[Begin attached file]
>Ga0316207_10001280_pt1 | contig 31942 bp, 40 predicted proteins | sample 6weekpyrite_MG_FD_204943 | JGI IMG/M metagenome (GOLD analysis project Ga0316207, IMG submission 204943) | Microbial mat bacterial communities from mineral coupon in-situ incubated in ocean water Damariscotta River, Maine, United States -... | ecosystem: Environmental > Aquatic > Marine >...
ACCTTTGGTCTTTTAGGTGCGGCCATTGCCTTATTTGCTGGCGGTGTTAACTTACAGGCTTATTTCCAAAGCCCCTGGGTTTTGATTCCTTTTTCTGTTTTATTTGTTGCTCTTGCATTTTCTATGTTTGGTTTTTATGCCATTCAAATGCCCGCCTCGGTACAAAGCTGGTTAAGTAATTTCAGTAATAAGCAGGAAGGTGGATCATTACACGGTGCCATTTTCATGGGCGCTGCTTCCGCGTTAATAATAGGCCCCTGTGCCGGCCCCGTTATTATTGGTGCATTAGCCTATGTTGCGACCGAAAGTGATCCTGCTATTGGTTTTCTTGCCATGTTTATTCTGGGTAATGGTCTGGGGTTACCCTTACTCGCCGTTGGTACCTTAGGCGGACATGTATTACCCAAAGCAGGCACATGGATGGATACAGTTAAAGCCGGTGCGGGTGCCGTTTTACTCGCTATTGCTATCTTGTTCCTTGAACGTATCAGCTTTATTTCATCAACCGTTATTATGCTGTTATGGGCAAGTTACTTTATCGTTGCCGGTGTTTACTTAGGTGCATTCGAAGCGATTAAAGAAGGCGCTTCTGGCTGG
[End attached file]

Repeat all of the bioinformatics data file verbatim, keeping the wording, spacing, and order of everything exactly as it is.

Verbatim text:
>Ga0316207_10001280_pt1 | contig 31942 bp, 40 predicted proteins | sample 6weekpyrite_MG_FD_204943 | JGI IMG/M metagenome (GOLD analysis project Ga0316207, IMG submission 204943) | Microbial mat bacterial communities from mineral coupon in-situ incubated in ocean water Damariscotta River, Maine, United States -... | ecosystem: Environmental > Aquatic > Marine >...
ACCTTTGGTCTTTTAGGTGCGGCCATTGCCTTATTTGCTGGCGGTGTTAACTTACAGGCTTATTTCCAAAGCCCCTGGGTTTTGATTCCTTTTTCTGTTTTATTTGTTGCTCTTGCATTTTCTATGTTTGGTTTTTATGCCATTCAAATGCCCGCCTCGGTACAAAGCTGGTTAAGTAATTTCAGTAATAAGCAGGAAGGTGGATCATTACACGGTGCCATTTTCATGGGCGCTGCTTCCGCGTTAATAATAGGCCCCTGTGCCGGCCCCGTTATTATTGGTGCATTAGCCTATGTTGCGACCGAAAGTGATCCTGCTATTGGTTTTCTTGCCATGTTTATTCTGGGTAATGGTCTGGGGTTACCCTTACTCGCCGTTGGTACCTTAGGCGGACATGTATTACCCAAAGCAGGCACATGGATGGATACAGTTAAAGCCGGTGCGGGTGCCGTTTTACTCGCTATTGCTATCTTGTTCCTTGAACGTATCAGCTTTATTTCATCAACCGTTATTATGCTGTTATGGGCAAGTTACTTTATCGTTGCCGGTGTTTACTTAGGTGCATTCGAAGCGATTAAAGAAGGCGCTTCTGGCTGG